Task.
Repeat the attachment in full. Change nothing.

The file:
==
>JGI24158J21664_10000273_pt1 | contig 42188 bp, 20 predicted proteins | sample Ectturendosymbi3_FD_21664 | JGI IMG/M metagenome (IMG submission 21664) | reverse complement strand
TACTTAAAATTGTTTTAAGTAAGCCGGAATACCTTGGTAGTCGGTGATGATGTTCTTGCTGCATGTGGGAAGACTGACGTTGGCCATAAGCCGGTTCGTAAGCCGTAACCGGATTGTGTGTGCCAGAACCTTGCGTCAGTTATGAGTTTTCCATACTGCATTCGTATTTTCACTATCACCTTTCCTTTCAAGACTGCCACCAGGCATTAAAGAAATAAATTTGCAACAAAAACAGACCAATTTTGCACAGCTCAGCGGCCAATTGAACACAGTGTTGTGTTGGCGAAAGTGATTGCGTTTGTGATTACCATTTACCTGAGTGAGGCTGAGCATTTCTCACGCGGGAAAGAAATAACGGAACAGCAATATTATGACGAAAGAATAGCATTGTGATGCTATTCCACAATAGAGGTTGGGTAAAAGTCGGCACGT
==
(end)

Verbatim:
>JGI24158J21664_10000273_pt1 | contig 42188 bp, 20 predicted proteins | sample Ectturendosymbi3_FD_21664 | JGI IMG/M metagenome (IMG submission 21664) | reverse complement strand
TACTTAAAATTGTTTTAAGTAAGCCGGAATACCTTGGTAGTCGGTGATGATGTTCTTGCTGCATGTGGGAAGACTGACGTTGGCCATAAGCCGGTTCGTAAGCCGTAACCGGATTGTGTGTGCCAGAACCTTGCGTCAGTTATGAGTTTTCCATACTGCATTCGTATTTTCACTATCACCTTTCCTTTCAAGACTGCCACCAGGCATTAAAGAAATAAATTTGCAACAAAAACAGACCAATTTTGCACAGCTCAGCGGCCAATTGAACACAGTGTTGTGTTGGCGAAAGTGATTGCGTTTGTGATTACCATTTACCTGAGTGAGGCTGAGCATTTCTCACGCGGGAAAGAAATAACGGAACAGCAATATTATGACGAAAGAATAGCATTGTGATGCTATTCCACAATAGAGGTTGGGTAAAAGTCGGCACGT